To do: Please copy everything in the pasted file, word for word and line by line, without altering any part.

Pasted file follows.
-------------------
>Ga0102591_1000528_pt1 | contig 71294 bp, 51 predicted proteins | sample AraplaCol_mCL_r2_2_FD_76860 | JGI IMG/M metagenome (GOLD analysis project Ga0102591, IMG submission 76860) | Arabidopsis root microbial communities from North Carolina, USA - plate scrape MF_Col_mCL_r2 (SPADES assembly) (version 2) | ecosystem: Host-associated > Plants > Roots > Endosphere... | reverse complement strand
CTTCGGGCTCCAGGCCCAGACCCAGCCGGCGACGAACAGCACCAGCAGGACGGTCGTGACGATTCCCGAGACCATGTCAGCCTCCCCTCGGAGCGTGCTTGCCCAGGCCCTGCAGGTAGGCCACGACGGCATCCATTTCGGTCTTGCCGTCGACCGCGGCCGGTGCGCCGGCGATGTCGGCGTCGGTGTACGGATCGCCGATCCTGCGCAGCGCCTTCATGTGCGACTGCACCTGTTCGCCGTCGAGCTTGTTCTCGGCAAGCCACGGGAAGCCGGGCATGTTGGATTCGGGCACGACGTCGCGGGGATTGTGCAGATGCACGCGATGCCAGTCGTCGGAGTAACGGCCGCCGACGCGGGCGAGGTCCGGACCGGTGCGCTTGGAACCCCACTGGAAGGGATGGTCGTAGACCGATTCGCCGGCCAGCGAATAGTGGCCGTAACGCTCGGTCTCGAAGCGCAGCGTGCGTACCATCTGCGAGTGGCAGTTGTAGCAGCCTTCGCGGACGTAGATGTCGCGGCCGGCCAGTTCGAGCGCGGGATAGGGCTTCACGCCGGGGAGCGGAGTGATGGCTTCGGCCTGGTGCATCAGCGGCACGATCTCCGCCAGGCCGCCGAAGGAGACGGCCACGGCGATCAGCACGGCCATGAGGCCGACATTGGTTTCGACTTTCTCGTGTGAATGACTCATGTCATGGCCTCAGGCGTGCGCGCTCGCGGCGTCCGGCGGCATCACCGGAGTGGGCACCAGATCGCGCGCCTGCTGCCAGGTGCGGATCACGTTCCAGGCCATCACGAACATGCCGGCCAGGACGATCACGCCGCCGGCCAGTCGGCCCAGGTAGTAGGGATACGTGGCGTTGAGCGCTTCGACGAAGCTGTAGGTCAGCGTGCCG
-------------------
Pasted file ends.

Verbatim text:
>Ga0102591_1000528_pt1 | contig 71294 bp, 51 predicted proteins | sample AraplaCol_mCL_r2_2_FD_76860 | JGI IMG/M metagenome (GOLD analysis project Ga0102591, IMG submission 76860) | Arabidopsis root microbial communities from North Carolina, USA - plate scrape MF_Col_mCL_r2 (SPADES assembly) (version 2) | ecosystem: Host-associated > Plants > Roots > Endosphere... | reverse complement strand
CTTCGGGCTCCAGGCCCAGACCCAGCCGGCGACGAACAGCACCAGCAGGACGGTCGTGACGATTCCCGAGACCATGTCAGCCTCCCCTCGGAGCGTGCTTGCCCAGGCCCTGCAGGTAGGCCACGACGGCATCCATTTCGGTCTTGCCGTCGACCGCGGCCGGTGCGCCGGCGATGTCGGCGTCGGTGTACGGATCGCCGATCCTGCGCAGCGCCTTCATGTGCGACTGCACCTGTTCGCCGTCGAGCTTGTTCTCGGCAAGCCACGGGAAGCCGGGCATGTTGGATTCGGGCACGACGTCGCGGGGATTGTGCAGATGCACGCGATGCCAGTCGTCGGAGTAACGGCCGCCGACGCGGGCGAGGTCCGGACCGGTGCGCTTGGAACCCCACTGGAAGGGATGGTCGTAGACCGATTCGCCGGCCAGCGAATAGTGGCCGTAACGCTCGGTCTCGAAGCGCAGCGTGCGTACCATCTGCGAGTGGCAGTTGTAGCAGCCTTCGCGGACGTAGATGTCGCGGCCGGCCAGTTCGAGCGCGGGATAGGGCTTCACGCCGGGGAGCGGAGTGATGGCTTCGGCCTGGTGCATCAGCGGCACGATCTCCGCCAGGCCGCCGAAGGAGACGGCCACGGCGATCAGCACGGCCATGAGGCCGACATTGGTTTCGACTTTCTCGTGTGAATGACTCATGTCATGGCCTCAGGCGTGCGCGCTCGCGGCGTCCGGCGGCATCACCGGAGTGGGCACCAGATCGCGCGCCTGCTGCCAGGTGCGGATCACGTTCCAGGCCATCACGAACATGCCGGCCAGGACGATCACGCCGCCGGCCAGTCGGCCCAGGTAGTAGGGATACGTGGCGTTGAGCGCTTCGACGAAGCTGTAGGTCAGCGTGCCG